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Contractile failure in early myocardial ischemia: Models and mechanisms


In early myocardial ischemia we find a number of salient electrical and ionic alterations. This article reviews action potential shortening, K accumulation, and contractile failure. Enhanced K efflux during early myocardial ischemia has been attributed to a number of mechanisms, including: the inhibition of active K uptake, osmotic changes, efflux of K ions linked to anion extrusion, cation exchange, altered cellular energy levels, in particular, the opening of ATP-dependent K channels, the involvement of other ion channels, a H/K-ion exchanger, and a catecholamine-dependent pathway. The different mechanisms are discussed. Action potential shortening was described as a salient characteristic of myocardial ischemia in 1954 by Trautwein and Dudel, and was attributed to enhanced outward current. Recently it has been shown by several authors that ATP-dependent potassium channels play a key role in this context. Contractile failure in early myocardial ischemia has been explained by shortening of the action potential duration, reduced cytoplasmic free calcium levels, intracellular acidification, and a rise in inorganic phosphate and Mg. In summary, it is concluded that ATP-dependent K channels may be involved in each of these three phenomena.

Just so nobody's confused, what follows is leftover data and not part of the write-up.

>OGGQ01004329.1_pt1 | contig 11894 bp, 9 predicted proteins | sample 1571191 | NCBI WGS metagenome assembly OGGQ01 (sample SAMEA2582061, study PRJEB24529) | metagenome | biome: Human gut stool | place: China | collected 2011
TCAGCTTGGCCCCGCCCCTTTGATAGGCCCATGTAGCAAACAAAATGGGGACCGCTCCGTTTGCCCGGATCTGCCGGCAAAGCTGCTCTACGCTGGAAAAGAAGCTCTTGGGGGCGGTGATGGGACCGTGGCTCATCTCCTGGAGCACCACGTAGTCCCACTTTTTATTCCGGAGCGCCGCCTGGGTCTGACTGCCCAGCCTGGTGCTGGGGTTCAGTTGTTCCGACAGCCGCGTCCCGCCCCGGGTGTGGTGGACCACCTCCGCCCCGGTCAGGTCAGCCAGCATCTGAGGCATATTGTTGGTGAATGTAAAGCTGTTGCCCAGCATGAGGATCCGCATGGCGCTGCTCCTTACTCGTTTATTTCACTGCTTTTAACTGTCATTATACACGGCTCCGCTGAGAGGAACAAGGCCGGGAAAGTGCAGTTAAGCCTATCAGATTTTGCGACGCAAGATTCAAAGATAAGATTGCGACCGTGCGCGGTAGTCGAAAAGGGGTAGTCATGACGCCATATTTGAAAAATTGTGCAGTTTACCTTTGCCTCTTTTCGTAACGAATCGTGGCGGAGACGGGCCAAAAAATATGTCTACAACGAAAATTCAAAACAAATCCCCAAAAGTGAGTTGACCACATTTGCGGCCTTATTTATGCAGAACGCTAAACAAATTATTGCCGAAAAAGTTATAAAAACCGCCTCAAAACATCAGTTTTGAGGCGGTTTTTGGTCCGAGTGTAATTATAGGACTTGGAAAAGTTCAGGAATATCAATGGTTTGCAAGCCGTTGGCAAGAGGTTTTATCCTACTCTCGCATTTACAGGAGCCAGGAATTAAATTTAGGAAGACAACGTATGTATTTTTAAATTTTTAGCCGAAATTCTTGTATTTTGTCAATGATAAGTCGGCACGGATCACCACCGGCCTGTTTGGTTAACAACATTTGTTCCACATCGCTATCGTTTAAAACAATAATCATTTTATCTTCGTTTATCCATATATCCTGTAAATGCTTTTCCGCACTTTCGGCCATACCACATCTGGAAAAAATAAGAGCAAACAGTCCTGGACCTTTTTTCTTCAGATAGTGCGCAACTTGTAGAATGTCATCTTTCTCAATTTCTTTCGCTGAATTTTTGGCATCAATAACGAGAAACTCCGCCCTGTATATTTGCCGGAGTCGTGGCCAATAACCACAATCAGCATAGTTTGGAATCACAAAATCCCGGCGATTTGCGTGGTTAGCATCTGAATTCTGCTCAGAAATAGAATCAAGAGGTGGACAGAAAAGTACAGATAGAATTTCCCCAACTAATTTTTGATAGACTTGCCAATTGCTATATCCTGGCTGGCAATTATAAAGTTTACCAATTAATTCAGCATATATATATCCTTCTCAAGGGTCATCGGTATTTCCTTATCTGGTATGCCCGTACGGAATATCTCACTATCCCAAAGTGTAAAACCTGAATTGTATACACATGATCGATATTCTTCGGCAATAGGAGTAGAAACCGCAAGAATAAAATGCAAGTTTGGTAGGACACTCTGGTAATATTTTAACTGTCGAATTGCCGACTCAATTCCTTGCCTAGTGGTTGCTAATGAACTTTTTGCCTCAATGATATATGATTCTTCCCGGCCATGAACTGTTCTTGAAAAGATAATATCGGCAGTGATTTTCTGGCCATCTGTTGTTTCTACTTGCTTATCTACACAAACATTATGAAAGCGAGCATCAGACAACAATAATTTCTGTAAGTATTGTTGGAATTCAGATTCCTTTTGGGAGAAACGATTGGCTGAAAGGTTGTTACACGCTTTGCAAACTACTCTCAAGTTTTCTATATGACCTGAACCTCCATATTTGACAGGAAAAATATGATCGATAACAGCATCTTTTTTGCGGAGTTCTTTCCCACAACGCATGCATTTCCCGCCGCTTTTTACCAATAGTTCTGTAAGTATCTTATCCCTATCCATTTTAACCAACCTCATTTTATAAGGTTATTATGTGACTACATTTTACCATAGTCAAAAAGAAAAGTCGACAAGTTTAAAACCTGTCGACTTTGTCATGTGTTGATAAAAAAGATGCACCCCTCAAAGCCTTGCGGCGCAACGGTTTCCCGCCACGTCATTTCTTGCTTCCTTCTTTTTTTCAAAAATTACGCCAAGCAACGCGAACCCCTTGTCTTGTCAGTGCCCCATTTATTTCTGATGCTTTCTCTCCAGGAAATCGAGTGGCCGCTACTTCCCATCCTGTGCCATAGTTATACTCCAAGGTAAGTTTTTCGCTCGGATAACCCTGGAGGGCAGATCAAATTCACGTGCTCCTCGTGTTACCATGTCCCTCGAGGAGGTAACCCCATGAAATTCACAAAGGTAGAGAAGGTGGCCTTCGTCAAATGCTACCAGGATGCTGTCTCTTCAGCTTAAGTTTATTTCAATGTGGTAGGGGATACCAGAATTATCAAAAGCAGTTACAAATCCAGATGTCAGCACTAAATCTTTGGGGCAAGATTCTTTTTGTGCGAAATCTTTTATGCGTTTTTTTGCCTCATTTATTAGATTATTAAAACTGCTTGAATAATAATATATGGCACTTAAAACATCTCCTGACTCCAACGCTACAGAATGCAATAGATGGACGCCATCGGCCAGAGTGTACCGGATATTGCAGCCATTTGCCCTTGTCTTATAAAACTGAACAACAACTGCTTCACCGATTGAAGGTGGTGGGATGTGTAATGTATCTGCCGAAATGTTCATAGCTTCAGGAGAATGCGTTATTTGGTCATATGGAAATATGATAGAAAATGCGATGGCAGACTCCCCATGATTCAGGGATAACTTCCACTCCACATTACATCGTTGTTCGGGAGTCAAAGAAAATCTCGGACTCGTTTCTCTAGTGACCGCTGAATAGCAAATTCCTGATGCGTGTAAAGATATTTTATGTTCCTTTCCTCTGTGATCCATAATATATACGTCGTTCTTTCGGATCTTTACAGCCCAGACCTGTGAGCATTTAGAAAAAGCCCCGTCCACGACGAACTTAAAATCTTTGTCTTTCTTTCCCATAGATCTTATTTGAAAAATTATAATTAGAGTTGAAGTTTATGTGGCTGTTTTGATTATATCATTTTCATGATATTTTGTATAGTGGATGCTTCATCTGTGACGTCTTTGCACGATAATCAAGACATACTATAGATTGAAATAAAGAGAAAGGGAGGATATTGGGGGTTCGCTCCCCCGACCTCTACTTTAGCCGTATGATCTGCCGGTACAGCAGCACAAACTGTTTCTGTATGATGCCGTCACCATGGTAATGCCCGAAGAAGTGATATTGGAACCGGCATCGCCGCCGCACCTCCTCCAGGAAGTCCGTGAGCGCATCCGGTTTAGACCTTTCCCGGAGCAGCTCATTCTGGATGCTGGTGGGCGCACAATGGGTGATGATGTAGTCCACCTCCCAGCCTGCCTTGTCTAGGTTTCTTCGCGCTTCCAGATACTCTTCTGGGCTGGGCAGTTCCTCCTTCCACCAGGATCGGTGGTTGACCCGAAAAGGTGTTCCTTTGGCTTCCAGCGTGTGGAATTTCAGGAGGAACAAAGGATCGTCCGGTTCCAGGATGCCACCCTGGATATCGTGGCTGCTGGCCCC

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Correspondence to Univ.-Doz. Robert N. A. Gasser M.D., D. Phil.

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Gasser, R.N.A., Klein, W. Contractile failure in early myocardial ischemia: Models and mechanisms. Cardiovasc Drug Ther 8, 813–822 (1994).

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Key words

  • potassium
  • myocardium
  • ischemia
  • KATP channel
  • contractile failure